Then the theorem states that in this case the system has a unique solution, whose individual values for the unknowns are given by:

1bc630f43695ef96b162b72d7030b002.png

where e8aaf87d9a5c35b14cfbc370d3fd7b21.png is the matrix formed by replacing the ith column of 7fc56270e7a70fa81a5935b72eacbe29.png by the column vector 92eb5ffee6ae2fec3ad71c777531578f.png.

So you would perform b column to be M[0,0],M[2,2] and A matrix to be

[cy,0]

[0,cy]

 

you then compute x1 and x2 by applying last sentence of quoted Cramer's rule on them both. You will then poses cx,cy,cz and use acos on all three to know angles around all three axises of a rotation matrix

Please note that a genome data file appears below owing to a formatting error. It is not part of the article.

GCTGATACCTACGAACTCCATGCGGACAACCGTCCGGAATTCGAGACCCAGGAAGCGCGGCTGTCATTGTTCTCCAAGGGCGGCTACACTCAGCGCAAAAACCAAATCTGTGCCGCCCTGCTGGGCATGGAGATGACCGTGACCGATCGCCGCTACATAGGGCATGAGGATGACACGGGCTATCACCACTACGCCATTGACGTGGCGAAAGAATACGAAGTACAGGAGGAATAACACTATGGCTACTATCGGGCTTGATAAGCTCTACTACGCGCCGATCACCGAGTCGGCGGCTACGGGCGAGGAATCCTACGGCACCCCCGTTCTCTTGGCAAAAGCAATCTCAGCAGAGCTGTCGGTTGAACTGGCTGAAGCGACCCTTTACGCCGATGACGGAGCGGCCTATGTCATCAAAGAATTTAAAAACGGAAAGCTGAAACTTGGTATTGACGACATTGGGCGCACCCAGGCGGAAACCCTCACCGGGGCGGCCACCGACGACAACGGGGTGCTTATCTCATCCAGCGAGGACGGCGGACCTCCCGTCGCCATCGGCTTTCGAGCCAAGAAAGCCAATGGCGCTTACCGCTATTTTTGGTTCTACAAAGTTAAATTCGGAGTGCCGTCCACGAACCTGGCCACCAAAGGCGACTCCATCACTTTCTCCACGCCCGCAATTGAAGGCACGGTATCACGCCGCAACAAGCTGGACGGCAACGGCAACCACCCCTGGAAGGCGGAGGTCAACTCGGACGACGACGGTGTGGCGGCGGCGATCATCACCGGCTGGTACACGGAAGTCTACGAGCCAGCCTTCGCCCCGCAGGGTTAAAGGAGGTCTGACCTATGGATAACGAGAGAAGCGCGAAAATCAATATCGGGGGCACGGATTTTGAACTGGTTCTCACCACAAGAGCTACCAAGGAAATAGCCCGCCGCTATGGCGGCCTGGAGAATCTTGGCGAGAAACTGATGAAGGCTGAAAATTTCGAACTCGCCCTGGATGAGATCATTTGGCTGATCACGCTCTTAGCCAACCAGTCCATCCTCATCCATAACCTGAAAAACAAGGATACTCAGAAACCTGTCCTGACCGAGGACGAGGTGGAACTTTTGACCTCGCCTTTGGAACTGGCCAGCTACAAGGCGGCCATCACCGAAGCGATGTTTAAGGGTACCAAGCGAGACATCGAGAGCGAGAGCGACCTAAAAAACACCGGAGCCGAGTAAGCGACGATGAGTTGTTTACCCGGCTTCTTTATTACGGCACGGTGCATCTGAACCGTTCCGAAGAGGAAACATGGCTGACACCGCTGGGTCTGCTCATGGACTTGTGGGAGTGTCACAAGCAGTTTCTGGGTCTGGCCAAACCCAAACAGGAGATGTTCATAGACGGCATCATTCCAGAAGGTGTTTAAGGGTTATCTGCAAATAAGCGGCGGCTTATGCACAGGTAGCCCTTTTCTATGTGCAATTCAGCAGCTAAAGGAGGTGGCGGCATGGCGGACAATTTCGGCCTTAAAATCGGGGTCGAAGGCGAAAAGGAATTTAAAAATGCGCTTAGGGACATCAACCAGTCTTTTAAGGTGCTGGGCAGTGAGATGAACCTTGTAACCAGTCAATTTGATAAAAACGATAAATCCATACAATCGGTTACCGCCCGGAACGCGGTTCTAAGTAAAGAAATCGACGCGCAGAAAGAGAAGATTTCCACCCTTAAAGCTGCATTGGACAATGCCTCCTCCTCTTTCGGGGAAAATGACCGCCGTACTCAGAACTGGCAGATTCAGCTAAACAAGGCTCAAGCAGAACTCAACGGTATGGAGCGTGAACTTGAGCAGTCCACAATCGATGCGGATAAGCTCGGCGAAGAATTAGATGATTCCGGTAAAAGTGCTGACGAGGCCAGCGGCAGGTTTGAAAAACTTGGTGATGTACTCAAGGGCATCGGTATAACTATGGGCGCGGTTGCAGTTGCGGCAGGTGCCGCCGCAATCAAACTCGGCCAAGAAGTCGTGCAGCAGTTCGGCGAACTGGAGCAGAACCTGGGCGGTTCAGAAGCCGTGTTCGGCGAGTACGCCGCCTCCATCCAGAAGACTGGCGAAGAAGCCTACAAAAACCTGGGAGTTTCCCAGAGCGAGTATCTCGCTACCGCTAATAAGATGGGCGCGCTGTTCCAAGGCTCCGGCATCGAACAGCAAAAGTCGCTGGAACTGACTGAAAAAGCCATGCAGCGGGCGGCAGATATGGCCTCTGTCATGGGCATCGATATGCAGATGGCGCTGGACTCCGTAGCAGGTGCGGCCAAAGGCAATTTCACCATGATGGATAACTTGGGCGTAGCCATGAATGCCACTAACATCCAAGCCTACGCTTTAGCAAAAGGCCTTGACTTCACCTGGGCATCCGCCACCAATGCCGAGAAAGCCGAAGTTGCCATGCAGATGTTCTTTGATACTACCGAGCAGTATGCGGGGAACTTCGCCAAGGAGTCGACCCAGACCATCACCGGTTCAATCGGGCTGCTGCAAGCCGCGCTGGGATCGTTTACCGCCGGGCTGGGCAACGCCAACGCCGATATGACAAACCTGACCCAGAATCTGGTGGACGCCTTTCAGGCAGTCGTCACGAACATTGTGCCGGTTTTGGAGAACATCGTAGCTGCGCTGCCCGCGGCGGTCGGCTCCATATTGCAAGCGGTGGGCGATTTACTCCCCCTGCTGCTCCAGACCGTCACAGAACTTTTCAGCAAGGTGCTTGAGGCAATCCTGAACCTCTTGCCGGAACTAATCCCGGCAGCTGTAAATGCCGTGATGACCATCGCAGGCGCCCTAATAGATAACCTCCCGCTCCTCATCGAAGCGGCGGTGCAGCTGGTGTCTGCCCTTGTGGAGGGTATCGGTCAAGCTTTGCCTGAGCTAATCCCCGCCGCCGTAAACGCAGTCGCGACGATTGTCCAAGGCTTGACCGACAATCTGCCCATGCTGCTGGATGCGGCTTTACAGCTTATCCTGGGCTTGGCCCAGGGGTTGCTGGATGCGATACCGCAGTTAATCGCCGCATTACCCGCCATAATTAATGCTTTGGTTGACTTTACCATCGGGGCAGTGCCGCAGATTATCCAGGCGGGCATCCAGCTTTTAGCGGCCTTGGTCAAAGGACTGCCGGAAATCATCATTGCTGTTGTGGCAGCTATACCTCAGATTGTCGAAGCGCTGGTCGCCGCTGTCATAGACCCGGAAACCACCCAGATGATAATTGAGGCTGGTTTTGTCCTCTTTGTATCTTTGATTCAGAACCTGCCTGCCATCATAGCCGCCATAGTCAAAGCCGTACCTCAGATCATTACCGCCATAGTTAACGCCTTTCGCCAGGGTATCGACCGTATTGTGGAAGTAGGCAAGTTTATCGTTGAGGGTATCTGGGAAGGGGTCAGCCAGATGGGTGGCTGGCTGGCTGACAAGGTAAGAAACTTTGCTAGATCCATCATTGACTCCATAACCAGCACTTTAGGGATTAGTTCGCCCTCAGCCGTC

0

Share this post


Link to post
Share on other sites

Create an account or sign in to comment

You need to be a member in order to leave a comment

Create an account

Sign up for a new account in our community. It's easy!


Register a new account

Sign in

Already have an account? Sign in here.


Sign In Now
Sign in to follow this  
Followers 0